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"Your 'reality', sir, is lies and balderdash and I'm delighted to say that I have no grasp of it whatsoever."
— Karl Friedrich Hieronymus, Freiherr von Münchhausen

Why "24" Scares Me

Have you been watching "24"? I'm not sure I can anymore. It's not just because it's written like a soap opera (I originally wrote "bad soap opera," but of course, that's redundant). It's not just because it's a one-trick pony (drink every time someone says "We're running out of time!"). And it's not even because it has a political agenda (after all, many stories do). It's because "24" is impacting real-world politics in a way that is unconscionable. I submit that "24"'s incessant reiteration of the "ticking time bomb" scenario is affecting the way America views the practice of torture by presenting it in a way that is eerily congruent with the Bush administration's position. It's presenting a practice that has been outlawed by both United States and international law.

How many torture scenes have there been in just the first few episodes of this season? Now consider the fact that one of the most brutal of them features the "hero" torturing his own brother. I'm not normally squeamish about violence in media, because I believe that violence in its myriad forms is a fact of life, even in our supposedly civilized modern society. But torture isn't just violence; it's "the deliberate, systematic, or wanton infliction of physical or mental suffering" (source). I think that any human being with feelings would agree that torture is virtually impossible to morally justify in any realistic circumstance. "24"'s producers serve up a steady stream of ludicrously contrived scenarios that make it seem that torture is not only useful but somehow patriotic. Jack would do anything for his country; even inject near-lethal doses of a torture chemical into a member of his own family. Is this the sort of psychopath we are supposed to be cheering for?

According to a study cited in The New Yorker, the show has set a disturbing precedent.

Before the [September 11th] attacks, fewer than four acts of torture appeared on prime-time television each year, according to Human Rights First, a nonprofit organization. Now there are more than a hundred, and, as David Danzig, a project director at Human Rights First, noted, "the torturers have changed. It used to be almost exclusively the villains who tortured. Today, torture is often perpetrated by the heroes." The Parents' Television Council, a nonpartisan watchdog group, has counted what it says are sixty-seven torture scenes during the first five seasons of "24"—more than one every other show. Melissa Caldwell, the council’s senior director of programs, said, "'24' is the worst offender on television: the most frequent, most graphic, and the leader in the trend of showing the protagonists using torture.”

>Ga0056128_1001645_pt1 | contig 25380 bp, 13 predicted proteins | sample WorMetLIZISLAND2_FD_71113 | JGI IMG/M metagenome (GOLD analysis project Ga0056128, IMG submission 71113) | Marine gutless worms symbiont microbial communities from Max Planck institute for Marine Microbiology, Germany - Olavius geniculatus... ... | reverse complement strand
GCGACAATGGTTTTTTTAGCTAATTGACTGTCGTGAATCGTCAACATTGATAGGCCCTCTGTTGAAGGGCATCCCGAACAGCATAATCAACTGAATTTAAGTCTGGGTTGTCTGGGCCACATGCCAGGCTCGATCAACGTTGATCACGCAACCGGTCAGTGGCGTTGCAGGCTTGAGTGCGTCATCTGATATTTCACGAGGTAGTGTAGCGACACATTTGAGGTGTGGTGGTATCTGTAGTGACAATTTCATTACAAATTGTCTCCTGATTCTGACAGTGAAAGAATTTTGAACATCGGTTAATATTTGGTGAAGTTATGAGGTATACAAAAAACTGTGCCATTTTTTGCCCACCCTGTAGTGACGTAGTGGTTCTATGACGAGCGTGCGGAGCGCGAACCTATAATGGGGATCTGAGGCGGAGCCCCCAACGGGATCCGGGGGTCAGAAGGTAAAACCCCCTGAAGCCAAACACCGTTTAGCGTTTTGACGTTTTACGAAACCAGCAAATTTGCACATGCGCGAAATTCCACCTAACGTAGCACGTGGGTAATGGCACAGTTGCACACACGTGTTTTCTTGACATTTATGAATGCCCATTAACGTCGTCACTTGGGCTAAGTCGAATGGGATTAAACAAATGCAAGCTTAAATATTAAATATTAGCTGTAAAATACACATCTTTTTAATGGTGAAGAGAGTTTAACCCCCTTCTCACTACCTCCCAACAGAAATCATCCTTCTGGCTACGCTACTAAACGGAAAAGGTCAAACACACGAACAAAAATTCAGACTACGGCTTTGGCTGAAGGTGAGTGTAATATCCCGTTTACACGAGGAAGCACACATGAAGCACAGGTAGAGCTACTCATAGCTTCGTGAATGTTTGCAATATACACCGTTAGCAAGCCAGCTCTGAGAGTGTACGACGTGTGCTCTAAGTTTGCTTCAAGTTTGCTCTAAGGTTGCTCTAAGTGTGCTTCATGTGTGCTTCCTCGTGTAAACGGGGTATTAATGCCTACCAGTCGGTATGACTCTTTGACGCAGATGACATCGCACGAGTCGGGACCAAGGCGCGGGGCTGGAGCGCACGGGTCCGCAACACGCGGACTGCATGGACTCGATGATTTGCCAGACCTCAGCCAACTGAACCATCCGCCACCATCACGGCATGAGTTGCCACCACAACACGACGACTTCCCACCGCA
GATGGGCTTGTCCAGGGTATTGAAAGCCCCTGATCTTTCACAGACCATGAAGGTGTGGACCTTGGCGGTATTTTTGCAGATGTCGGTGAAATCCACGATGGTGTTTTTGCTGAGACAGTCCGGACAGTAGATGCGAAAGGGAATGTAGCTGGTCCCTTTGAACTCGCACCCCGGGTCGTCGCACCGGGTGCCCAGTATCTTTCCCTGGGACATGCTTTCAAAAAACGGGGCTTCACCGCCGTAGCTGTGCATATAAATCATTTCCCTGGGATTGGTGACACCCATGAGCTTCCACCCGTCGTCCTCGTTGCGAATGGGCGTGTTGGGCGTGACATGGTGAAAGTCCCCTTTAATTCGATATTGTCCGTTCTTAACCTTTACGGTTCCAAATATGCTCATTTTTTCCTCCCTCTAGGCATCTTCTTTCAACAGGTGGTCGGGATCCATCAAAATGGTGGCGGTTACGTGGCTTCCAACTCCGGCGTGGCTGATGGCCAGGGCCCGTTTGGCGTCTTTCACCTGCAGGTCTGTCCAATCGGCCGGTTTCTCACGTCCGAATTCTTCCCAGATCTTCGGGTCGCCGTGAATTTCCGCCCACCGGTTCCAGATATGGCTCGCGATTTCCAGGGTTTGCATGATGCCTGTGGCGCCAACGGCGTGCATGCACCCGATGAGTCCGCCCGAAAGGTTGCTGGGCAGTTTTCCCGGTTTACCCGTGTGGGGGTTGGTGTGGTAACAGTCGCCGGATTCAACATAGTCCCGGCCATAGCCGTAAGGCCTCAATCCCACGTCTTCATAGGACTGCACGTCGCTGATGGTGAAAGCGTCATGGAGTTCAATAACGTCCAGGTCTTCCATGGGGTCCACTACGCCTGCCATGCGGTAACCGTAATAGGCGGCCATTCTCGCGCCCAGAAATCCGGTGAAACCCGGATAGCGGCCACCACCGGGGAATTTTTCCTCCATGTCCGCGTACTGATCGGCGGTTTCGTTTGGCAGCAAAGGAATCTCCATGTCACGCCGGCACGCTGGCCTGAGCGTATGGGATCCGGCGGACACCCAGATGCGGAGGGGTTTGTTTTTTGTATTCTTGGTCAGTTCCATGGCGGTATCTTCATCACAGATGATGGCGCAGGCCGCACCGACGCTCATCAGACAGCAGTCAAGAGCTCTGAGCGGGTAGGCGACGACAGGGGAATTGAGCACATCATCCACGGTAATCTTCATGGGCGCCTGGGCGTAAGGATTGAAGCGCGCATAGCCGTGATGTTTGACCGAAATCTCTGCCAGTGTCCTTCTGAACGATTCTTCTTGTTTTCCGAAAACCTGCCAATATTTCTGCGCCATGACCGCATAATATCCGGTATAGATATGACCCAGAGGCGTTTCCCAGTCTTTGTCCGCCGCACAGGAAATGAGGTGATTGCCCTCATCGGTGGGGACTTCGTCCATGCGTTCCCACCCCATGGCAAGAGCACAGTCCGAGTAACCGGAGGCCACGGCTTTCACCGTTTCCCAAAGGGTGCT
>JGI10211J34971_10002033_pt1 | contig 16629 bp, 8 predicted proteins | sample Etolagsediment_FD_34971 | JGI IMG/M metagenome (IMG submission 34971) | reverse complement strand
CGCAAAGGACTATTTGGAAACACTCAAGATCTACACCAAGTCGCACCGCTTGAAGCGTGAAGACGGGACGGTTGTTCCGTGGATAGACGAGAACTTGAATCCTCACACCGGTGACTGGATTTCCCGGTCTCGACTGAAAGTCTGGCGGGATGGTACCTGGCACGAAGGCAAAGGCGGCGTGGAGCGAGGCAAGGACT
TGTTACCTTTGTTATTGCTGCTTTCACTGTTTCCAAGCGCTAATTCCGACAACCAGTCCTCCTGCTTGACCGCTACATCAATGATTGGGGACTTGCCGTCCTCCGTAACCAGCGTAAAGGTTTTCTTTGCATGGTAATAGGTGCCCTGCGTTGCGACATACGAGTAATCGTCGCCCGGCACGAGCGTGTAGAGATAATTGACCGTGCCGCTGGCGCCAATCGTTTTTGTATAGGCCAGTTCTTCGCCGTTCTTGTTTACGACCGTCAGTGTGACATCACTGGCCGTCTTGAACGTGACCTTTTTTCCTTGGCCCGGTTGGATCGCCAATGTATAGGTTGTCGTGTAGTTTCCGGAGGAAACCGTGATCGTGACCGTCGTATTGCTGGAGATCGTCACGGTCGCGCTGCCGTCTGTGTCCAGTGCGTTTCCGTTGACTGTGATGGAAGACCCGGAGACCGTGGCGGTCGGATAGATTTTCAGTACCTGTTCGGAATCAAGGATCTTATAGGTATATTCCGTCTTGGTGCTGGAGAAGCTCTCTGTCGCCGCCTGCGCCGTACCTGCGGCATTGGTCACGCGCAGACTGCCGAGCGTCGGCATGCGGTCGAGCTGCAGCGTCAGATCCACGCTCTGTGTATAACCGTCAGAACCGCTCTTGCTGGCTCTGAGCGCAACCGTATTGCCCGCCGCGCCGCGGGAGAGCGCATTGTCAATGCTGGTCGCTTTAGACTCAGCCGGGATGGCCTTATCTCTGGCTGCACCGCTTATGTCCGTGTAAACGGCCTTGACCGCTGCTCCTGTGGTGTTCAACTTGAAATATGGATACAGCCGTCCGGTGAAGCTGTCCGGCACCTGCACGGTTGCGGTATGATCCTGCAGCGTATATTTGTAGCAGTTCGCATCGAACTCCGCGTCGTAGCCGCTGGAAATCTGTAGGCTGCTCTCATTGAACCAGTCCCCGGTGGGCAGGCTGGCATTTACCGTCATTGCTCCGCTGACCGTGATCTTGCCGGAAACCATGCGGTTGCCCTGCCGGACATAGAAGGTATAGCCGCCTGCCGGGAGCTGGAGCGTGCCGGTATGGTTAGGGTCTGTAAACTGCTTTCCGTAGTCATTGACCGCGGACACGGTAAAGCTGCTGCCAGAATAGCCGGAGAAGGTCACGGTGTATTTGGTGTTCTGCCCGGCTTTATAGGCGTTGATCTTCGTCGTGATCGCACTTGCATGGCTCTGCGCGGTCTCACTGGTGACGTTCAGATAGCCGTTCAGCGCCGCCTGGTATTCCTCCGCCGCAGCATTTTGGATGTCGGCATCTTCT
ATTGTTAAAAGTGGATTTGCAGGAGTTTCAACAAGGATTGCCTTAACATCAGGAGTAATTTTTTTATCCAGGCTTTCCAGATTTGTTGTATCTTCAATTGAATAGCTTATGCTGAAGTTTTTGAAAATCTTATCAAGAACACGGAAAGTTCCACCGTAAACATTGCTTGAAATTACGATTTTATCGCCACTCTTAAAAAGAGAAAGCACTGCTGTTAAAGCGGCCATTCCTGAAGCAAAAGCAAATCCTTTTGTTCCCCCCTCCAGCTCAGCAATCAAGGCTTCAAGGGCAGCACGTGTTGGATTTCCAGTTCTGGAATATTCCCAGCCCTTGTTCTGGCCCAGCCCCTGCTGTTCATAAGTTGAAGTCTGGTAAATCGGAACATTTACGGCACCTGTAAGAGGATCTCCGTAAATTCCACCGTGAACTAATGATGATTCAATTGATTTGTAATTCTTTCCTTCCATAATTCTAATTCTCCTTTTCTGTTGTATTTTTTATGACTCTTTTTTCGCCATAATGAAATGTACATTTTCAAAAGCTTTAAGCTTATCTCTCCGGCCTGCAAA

"Whatever It Takes: The politics of the man behind '24.'", The New Yorker, 2/12/2007
I'm not arguing that people cannot discern fantasy from reality. We all know that "24" is a television show, and I'm sure that the people responsible for interrogating bad guys aren't watching Kiefer Sutherland and getting new ideas. But some segments of the public have tacitly accepted the "ticking time bomb" argument as compelling, at least in part due to seeing such implausible situations play out in the show. Charles Petzold summarizes this problem and well:
It's becoming increasing obvious that "24" doesn't reflect reality about the nature of terrorism – but is molding reality about the response. The very popularity of the show sends a shameful message to the rest of the world that Americans believe torture to be a valid national policy.
I am the first to defend artistic expression. I'm also the sort of person who says that it's the viewer's responsibility to change the channel when there's something he doesn't want to see. But is it responsible to condone a calculated attempt to justify something so fundamentallty wrong?

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Friday Free Game: Swords and Sandals II